Why Candidates Fail Simulation Exercises

Eleven ways to learn from the mistakes of others during the simulation test.


  The emergency scene simulation, also called the fire simulation, the fireground simulation, the tactical exercise, the tactical problem or some other similar name, can be one of the most challenging portions of a fire service promotional examination assessment center. More and more fire...


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5. Lack of time management, organizational and planning skills. You will only have a set amount of time to effectively command and control the incident. If time runs out and you have failed to do key items such as establish a rapid intervention crew, have sufficient resources in staging and provide for the accountability of your personnel, etc., when you are faced with the firefighter down/trapped/missing scenario, you’re going to more than likely fail the simulation and have to test again next time. Luckily, the failure will occur in the testing process and not real life.

6. Poor listening, oral or written communication skills. During your simulation, there may be written documentation to complete, such as a tactical worksheet. Even if nothing is presented or required, you’re going to need to track your personnel and resources. As for oral communications, that is one of the key areas you will be graded on during the simulation. Make sure you provide clear, concise communications, make sure you keep your cool and do not yell or scream when they start turning up the heat, and make sure you are able to hear and comprehend the multitude of directions you may be receiving, so you don’t miss that “Mayday” call when the dispatcher is advising you of such, and you’re already in the middle of dealing with someone asking direction in person.

7. Lack of command presence. Face it, command presence is critical to ensure your credibility and demonstrate to the raters, and everyone you are commanding in real life, that you are in control. This also includes inadequate or inappropriate requesting of resources and/or personnel. When you pull up to a high-rise building with fire on the 10th floor, there is a good chance you’re going to need more resources than your department may even have, let alone your entire county or region may have available. However, the last thing the raters want to hear when you pull up is “Send us everything you’ve got!” That doesn’t show much command presence, nor is it the appropriate way to order resources.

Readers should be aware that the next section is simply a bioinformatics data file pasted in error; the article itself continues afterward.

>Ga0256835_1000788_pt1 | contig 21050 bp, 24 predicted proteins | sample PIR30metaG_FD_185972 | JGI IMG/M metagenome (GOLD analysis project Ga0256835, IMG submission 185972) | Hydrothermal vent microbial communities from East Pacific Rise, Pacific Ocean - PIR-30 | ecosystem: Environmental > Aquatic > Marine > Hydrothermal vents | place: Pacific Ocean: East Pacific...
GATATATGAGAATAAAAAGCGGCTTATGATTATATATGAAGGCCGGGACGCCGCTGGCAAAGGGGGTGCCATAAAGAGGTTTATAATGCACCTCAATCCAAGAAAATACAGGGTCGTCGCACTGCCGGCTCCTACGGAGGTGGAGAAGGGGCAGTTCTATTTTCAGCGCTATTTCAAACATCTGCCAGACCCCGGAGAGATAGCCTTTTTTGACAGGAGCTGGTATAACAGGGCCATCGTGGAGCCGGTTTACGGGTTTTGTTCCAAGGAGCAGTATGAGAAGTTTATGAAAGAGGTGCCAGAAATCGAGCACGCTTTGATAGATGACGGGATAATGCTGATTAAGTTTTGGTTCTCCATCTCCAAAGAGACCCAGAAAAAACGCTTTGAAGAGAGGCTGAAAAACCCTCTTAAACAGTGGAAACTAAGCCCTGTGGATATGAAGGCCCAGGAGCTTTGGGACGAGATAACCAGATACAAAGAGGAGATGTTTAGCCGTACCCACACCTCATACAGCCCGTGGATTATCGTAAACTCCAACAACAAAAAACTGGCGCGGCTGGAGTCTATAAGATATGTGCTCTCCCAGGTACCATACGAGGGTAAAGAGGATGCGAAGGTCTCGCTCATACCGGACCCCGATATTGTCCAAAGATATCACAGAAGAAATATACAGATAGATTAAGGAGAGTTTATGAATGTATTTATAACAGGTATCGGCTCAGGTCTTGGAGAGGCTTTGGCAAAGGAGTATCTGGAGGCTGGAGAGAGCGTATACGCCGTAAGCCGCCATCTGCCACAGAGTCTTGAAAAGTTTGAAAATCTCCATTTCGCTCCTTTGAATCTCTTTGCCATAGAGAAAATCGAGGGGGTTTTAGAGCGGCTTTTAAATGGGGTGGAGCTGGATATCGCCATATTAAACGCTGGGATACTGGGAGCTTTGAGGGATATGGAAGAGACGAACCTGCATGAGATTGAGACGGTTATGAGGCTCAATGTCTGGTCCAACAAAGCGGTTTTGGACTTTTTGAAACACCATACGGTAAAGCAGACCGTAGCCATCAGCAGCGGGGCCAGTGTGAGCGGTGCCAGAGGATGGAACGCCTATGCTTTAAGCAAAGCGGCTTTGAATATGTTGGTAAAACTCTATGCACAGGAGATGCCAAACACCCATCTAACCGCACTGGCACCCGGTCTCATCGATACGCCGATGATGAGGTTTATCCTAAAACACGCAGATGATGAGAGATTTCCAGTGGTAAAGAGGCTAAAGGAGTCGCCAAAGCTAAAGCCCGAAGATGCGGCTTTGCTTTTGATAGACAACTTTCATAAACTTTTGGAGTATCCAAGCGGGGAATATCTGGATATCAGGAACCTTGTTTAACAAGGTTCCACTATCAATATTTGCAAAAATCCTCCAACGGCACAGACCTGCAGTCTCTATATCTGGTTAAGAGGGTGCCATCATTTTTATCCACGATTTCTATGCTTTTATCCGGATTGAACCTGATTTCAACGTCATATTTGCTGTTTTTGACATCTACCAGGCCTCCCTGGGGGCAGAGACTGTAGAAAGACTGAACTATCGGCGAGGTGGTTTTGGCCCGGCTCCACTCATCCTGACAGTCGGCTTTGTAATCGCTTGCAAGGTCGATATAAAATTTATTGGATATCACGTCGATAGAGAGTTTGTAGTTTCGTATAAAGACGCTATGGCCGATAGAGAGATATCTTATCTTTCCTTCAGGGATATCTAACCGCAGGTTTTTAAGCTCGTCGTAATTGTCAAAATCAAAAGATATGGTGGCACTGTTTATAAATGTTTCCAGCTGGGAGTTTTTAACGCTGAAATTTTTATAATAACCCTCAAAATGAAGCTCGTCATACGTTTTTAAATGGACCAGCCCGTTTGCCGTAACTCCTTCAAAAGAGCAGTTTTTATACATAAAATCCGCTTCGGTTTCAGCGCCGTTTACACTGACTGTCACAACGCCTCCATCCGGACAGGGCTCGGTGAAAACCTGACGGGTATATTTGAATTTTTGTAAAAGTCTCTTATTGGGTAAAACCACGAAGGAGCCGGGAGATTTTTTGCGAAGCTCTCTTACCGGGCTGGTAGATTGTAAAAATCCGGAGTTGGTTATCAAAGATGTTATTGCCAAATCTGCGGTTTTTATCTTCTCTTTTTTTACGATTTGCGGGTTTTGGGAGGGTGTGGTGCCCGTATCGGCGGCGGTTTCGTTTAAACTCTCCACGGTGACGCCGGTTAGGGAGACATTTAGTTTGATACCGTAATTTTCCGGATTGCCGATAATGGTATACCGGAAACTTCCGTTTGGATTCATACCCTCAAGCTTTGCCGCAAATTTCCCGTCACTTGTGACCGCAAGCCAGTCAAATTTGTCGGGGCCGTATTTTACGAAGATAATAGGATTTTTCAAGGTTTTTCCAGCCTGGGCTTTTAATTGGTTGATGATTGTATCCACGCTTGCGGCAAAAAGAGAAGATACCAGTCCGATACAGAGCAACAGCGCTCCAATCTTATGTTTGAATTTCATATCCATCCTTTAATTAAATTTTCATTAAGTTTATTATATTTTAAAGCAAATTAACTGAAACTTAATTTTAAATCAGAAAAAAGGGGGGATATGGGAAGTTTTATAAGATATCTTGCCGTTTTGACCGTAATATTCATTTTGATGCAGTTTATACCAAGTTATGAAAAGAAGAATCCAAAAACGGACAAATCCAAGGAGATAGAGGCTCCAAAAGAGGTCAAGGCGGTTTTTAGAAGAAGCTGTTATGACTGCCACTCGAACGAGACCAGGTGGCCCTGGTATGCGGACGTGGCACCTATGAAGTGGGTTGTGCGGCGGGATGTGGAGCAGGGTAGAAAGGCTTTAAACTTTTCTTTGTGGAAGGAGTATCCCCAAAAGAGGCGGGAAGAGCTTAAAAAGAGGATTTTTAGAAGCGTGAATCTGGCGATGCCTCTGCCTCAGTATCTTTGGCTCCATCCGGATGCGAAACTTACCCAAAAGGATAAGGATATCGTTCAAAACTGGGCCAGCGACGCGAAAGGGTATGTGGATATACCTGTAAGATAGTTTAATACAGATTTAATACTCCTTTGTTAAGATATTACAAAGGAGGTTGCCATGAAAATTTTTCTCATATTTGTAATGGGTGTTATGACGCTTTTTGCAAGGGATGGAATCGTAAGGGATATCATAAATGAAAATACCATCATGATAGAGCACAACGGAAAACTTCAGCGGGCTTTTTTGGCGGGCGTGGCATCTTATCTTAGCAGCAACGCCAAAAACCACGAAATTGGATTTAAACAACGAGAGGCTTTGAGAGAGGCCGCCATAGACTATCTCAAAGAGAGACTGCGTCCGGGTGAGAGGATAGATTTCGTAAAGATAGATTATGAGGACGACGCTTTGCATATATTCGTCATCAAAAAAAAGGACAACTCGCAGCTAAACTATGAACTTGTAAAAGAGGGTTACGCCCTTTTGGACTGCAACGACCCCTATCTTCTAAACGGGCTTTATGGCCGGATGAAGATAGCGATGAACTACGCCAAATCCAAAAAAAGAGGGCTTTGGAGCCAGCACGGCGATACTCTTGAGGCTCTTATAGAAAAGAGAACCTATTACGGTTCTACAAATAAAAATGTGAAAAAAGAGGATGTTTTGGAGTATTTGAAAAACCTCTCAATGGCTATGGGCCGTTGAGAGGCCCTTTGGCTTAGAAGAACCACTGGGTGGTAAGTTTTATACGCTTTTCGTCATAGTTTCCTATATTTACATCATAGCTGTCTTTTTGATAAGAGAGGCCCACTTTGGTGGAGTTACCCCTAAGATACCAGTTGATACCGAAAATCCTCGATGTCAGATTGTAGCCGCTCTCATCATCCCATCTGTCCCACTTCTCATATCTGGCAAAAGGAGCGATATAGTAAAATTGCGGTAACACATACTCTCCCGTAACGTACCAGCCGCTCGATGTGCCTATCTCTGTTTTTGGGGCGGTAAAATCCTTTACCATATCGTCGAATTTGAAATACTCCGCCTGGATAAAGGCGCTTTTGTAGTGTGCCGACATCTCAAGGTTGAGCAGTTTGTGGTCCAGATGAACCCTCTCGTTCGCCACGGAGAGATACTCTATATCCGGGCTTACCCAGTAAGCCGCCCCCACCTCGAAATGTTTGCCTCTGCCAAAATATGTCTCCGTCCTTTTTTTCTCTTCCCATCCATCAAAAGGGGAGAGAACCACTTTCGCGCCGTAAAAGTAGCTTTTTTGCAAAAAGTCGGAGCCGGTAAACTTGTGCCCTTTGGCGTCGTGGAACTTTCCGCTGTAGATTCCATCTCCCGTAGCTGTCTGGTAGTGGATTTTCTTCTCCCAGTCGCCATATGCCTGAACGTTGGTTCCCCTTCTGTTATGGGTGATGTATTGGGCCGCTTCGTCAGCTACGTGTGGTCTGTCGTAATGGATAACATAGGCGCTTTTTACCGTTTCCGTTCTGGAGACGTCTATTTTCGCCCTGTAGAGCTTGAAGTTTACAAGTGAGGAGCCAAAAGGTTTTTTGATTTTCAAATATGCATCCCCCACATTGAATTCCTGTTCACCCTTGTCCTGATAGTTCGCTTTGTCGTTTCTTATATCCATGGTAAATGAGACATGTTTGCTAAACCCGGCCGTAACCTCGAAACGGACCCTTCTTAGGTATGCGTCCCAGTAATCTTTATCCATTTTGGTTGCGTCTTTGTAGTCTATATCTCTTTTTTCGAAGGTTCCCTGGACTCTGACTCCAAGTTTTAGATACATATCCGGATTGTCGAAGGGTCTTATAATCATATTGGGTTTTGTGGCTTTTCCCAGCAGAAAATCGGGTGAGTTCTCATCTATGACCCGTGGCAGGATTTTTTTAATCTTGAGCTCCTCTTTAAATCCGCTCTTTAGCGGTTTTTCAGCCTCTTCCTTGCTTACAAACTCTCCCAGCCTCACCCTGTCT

Help out the dispatchers by sequentially and systematically ordering resources as to not overload them and to make sure you get what you need. “Start a second alarm, and when you’re done with that, start a third alarm.” That alone will keep them busy for about five to 10 minutes, if not more, especially if it requires mutual aid. Then, a few minutes later, “Start me a four alarm and when you’re done with that, start me a fifth alarm.” Or, send me the 20 closest engine companies, the five closest truck companies and the five closest chief officers.”

8. Lack of understanding of “how to run an incident.” This is easier said than done, but it is common to see candidates who have never really planned out or prepared in advance how they would actually fight that residential structure fire, that high-rise fire or that wildland fire. Granted, every fire may be different than the next, but there are still certain things that must be done in a certain order when possible, such as RECEO (rescue, exposures, confinement, extinguishment, overhaul) with ventilation and salvage taking place as needed. If you have a better acronym to ensure you’re covering the bases, use it. The key is planning in advance of just how you will fight a fire in a certain type of building or situation long before it occurs, but being flexible enough to modify your strategy and tactics as needed.

9. Inability to anticipate and then handle “issues” they may be faced with. These may include:

• Firefighter(s) down, trapped or missing

• Multiple patients

• In-your-face bystanders, who could include the media, city officials, family members or the public in general

• General problems that may arise, all requiring immediate action, such as exposure fires or separate incidents

Don’t expect the simulation to be easy; just when you think you’re cruising along just smoking the simulation, they’re going to throw you a curve ball and you better be able to hit the home run. When you get the firefighter down situation, you had better have at least one rapid intervention crew in place as well as resources in staging. When you get the media in your face, you had better have a public information officer to assign them to or tactfully have them stand to the side awaiting the arrival of the public information officer. For a working fire at the room-and-contents level, it’s always nice to have at least one apparatus in staging unassigned. At a fire beyond a room and contents, I would suggest a full-alarm assignment, just to give you some flexibility if needed, especially if something bad happens. If you think you only need one extra apparatus, you probably should think of ordering an alarm (typically two engines, one truck and one chief) as you can always turn them around or cancel them if you don’t need them.